“Teachers must accept that school managers have the right to arrange how work is organised, as is the case in all other workplaces,” writes conservative daily Berlingske, in opinion piece on the dispute between the Danish state and 69,000 teachers and municipal authorities. On April 2, students were left locked out of school as a consequence of the deadlock.

The main issue in the dispute is the question of class preparation time, which is up for renegotiation. Under the terms of a previous agreement, which has recently expired, teachers gave a maximum of 25 hours of classes per week to allow adequate time for preparation.

However, municipal and state authorities are now arguing that school managers should be allowed to make more flexible use of their teachers,– and even have the option of asking them to spend more time in class.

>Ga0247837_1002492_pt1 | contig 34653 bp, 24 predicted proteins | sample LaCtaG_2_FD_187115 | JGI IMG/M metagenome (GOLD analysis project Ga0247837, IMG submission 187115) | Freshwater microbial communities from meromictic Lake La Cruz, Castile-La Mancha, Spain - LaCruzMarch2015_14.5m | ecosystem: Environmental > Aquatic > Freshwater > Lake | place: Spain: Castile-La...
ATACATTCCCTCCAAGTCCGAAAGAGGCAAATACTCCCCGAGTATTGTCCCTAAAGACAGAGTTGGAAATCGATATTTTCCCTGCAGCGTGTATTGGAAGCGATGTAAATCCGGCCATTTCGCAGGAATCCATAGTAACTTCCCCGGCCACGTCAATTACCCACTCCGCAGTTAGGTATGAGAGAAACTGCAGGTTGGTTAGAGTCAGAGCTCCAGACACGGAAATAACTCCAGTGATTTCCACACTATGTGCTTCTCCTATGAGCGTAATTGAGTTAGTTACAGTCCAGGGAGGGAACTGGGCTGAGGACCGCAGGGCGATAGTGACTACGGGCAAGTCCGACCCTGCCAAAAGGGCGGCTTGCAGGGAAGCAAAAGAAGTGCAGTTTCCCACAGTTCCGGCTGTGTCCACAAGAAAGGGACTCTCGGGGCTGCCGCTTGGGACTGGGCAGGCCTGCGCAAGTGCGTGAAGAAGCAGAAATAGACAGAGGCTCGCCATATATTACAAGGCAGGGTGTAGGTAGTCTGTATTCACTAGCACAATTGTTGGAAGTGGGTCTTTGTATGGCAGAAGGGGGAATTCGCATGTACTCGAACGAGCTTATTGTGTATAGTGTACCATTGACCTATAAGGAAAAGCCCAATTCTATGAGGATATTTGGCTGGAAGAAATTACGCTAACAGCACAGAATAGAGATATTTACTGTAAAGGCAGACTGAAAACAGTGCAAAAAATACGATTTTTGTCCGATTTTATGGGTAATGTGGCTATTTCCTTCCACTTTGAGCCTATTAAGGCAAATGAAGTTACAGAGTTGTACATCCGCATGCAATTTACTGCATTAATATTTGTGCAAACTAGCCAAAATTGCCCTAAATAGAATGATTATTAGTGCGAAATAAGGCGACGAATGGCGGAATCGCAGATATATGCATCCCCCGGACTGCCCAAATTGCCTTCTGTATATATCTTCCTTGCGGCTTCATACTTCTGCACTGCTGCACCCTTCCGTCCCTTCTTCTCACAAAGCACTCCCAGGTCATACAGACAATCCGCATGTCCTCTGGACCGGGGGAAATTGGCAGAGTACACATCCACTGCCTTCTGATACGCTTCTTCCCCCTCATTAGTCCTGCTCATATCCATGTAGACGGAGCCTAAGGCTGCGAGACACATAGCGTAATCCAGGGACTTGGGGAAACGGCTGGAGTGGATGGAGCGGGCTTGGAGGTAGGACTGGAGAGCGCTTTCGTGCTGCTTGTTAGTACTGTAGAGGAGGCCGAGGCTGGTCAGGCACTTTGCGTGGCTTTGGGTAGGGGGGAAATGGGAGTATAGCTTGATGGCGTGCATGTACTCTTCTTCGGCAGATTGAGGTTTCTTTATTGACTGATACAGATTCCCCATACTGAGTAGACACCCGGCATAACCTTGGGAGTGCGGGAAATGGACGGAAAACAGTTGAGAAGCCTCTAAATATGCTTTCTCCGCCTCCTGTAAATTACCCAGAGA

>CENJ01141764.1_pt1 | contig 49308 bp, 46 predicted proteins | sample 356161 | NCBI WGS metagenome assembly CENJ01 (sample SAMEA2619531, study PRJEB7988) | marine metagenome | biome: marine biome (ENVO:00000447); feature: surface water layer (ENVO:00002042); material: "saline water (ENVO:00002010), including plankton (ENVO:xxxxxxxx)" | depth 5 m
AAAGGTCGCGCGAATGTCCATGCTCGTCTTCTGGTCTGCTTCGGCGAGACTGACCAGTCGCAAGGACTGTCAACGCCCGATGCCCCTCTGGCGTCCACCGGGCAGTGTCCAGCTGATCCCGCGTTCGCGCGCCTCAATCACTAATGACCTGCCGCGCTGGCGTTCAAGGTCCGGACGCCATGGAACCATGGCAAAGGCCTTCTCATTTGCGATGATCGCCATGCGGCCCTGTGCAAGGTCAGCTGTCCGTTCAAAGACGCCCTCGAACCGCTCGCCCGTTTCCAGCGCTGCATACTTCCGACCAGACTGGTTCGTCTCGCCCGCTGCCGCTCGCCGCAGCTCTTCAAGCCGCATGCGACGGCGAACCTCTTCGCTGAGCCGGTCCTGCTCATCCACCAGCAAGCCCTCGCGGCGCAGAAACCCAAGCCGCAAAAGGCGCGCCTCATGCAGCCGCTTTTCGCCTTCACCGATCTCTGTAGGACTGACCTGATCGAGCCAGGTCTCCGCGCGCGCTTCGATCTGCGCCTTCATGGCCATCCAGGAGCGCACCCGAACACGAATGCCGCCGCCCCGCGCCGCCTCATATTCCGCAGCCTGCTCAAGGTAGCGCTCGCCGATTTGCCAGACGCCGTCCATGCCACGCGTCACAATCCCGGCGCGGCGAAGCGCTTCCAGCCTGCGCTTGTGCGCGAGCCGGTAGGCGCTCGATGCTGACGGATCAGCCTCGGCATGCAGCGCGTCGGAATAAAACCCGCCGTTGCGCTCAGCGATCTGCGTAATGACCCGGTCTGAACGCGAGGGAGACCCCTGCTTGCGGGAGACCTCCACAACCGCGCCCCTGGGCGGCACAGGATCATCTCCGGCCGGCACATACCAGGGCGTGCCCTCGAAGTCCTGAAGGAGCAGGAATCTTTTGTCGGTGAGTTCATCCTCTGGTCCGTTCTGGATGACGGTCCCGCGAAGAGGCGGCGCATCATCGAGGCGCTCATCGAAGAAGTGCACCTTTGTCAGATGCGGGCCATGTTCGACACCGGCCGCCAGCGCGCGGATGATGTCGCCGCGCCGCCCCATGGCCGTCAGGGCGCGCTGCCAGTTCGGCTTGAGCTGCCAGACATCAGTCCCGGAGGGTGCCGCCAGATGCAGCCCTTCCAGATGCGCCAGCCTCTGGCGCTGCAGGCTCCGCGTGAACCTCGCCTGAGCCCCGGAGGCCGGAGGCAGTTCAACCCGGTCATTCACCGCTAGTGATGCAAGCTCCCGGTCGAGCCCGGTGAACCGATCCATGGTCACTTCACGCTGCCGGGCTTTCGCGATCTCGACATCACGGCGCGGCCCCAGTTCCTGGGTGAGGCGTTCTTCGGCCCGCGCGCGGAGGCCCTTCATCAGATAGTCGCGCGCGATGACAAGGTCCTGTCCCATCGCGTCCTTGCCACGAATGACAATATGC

For Politiken, it is vitally important that the good aspects of Danish schools should not be undermined by the conflict —

All too often when we criticise Danish schools, we forget just how well they actually work. We forget that unlike children in many other countries, Danish children are very happy to go to school. We forget that Danish schools produce innovative students, with independent minds. And we forget that motivated and committed teachers are vital to the functioning of these schools.

In contrast, liberal daily Jyllands-Posten points out that 18 per cent of students leave school (at age 16, just before senior high school) without passing final exams in maths and Danish, and concludes: “It is high time that teachers woke up to the intellectual poverty that they have helped create.